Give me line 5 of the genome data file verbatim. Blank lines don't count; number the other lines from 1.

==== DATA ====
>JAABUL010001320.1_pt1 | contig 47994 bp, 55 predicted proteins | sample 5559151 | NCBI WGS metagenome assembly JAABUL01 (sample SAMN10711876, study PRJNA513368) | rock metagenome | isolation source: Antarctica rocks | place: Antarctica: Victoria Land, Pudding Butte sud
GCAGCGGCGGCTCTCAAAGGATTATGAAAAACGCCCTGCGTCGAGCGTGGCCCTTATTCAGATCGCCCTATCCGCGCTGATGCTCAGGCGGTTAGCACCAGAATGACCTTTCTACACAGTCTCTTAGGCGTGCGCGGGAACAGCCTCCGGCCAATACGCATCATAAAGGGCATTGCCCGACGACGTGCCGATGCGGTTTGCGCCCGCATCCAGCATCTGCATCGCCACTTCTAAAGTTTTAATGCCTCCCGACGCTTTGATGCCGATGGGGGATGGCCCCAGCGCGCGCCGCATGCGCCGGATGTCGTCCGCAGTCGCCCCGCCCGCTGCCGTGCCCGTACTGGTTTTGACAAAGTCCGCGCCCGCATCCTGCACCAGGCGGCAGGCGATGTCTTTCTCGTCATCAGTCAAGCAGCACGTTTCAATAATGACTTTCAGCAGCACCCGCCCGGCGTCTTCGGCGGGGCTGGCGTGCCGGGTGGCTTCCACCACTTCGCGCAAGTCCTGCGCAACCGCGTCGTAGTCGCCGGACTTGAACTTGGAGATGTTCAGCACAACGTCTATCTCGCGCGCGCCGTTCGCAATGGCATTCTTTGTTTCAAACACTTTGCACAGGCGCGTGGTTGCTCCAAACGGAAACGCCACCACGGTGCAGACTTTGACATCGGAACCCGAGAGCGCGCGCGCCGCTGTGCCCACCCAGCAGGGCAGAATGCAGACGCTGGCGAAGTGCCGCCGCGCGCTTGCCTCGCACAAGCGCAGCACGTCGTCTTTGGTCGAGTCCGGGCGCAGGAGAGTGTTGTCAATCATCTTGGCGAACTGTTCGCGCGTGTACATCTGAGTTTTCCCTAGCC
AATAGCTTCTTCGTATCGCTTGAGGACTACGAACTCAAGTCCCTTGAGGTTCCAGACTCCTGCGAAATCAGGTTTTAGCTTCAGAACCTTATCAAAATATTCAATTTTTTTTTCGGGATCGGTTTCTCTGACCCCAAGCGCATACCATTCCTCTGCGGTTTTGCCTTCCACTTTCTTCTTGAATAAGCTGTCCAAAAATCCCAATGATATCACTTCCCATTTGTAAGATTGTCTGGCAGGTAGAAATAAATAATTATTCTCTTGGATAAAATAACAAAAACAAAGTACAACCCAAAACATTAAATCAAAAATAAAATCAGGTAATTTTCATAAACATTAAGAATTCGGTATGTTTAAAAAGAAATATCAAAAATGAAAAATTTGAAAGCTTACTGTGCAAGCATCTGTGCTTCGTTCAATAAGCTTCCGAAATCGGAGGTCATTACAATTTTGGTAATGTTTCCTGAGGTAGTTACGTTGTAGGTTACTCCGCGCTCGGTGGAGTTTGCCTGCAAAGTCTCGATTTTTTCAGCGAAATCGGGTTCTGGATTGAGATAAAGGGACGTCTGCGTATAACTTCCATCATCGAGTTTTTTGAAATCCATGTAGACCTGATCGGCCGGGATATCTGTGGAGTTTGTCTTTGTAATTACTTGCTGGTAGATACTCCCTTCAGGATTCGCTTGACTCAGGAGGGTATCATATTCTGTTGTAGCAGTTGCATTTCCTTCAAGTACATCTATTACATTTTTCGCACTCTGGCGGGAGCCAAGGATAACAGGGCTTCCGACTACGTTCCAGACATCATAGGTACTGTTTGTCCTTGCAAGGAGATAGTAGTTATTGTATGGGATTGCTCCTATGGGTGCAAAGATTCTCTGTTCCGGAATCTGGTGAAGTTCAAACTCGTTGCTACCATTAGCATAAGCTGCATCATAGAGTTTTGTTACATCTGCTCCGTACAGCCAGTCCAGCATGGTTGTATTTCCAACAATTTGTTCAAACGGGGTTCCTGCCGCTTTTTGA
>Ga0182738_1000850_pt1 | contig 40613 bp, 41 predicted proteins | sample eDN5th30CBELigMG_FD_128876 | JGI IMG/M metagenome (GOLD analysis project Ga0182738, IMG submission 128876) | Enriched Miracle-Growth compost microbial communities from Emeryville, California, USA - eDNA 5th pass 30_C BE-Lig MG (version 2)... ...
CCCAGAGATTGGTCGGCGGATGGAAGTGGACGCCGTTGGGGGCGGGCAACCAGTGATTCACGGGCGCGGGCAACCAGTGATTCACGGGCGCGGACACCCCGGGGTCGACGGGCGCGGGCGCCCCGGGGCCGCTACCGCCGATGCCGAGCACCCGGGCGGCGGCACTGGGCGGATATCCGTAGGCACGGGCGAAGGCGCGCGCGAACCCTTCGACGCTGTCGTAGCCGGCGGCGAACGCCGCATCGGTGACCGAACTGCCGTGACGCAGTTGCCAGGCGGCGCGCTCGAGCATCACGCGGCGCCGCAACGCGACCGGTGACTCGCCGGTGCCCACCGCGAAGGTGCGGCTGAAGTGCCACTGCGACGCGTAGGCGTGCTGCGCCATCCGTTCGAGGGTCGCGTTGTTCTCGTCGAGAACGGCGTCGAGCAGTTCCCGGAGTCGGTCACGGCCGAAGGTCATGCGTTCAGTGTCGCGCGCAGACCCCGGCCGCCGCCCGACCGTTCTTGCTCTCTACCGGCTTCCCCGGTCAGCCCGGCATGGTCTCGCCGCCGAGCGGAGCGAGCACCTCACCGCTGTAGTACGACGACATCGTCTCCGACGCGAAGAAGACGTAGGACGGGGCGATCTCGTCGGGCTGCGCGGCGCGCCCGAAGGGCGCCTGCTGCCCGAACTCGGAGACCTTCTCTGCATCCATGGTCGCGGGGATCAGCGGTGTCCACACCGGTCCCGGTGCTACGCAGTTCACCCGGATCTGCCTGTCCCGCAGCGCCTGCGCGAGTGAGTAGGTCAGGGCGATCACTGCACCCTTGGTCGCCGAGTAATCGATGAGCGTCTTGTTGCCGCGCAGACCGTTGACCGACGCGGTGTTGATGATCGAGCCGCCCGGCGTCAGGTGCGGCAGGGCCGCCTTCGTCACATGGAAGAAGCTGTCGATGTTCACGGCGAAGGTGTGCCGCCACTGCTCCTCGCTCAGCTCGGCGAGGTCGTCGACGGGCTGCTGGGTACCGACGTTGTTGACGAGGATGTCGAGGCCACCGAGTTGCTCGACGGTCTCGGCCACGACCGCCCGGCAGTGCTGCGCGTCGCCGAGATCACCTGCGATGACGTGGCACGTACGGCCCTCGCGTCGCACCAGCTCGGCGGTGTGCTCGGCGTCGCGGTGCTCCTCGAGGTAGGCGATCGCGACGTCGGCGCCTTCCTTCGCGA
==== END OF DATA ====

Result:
CCCAGAGATTGGTCGGCGGATGGAAGTGGACGCCGTTGGGGGCGGGCAACCAGTGATTCACGGGCGCGGGCAACCAGTGATTCACGGGCGCGGACACCCCGGGGTCGACGGGCGCGGGCGCCCCGGGGCCGCTACCGCCGATGCCGAGCACCCGGGCGGCGGCACTGGGCGGATATCCGTAGGCACGGGCGAAGGCGCGCGCGAACCCTTCGACGCTGTCGTAGCCGGCGGCGAACGCCGCATCGGTGACCGAACTGCCGTGACGCAGTTGCCAGGCGGCGCGCTCGAGCATCACGCGGCGCCGCAACGCGACCGGTGACTCGCCGGTGCCCACCGCGAAGGTGCGGCTGAAGTGCCACTGCGACGCGTAGGCGTGCTGCGCCATCCGTTCGAGGGTCGCGTTGTTCTCGTCGAGAACGGCGTCGAGCAGTTCCCGGAGTCGGTCACGGCCGAAGGTCATGCGTTCAGTGTCGCGCGCAGACCCCGGCCGCCGCCCGACCGTTCTTGCTCTCTACCGGCTTCCCCGGTCAGCCCGGCATGGTCTCGCCGCCGAGCGGAGCGAGCACCTCACCGCTGTAGTACGACGACATCGTCTCCGACGCGAAGAAGACGTAGGACGGGGCGATCTCGTCGGGCTGCGCGGCGCGCCCGAAGGGCGCCTGCTGCCCGAACTCGGAGACCTTCTCTGCATCCATGGTCGCGGGGATCAGCGGTGTCCACACCGGTCCCGGTGCTACGCAGTTCACCCGGATCTGCCTGTCCCGCAGCGCCTGCGCGAGTGAGTAGGTCAGGGCGATCACTGCACCCTTGGTCGCCGAGTAATCGATGAGCGTCTTGTTGCCGCGCAGACCGTTGACCGACGCGGTGTTGATGATCGAGCCGCCCGGCGTCAGGTGCGGCAGGGCCGCCTTCGTCACATGGAAGAAGCTGTCGATGTTCACGGCGAAGGTGTGCCGCCACTGCTCCTCGCTCAGCTCGGCGAGGTCGTCGACGGGCTGCTGGGTACCGACGTTGTTGACGAGGATGTCGAGGCCACCGAGTTGCTCGACGGTCTCGGCCACGACCGCCCGGCAGTGCTGCGCGTCGCCGAGATCACCTGCGATGACGTGGCACGTACGGCCCTCGCGTCGCACCAGCTCGGCGGTGTGCTCGGCGTCGCGGTGCTCCTCGAGGTAGGCGATCGCGACGTCGGCGCCTTCCTTCGCGA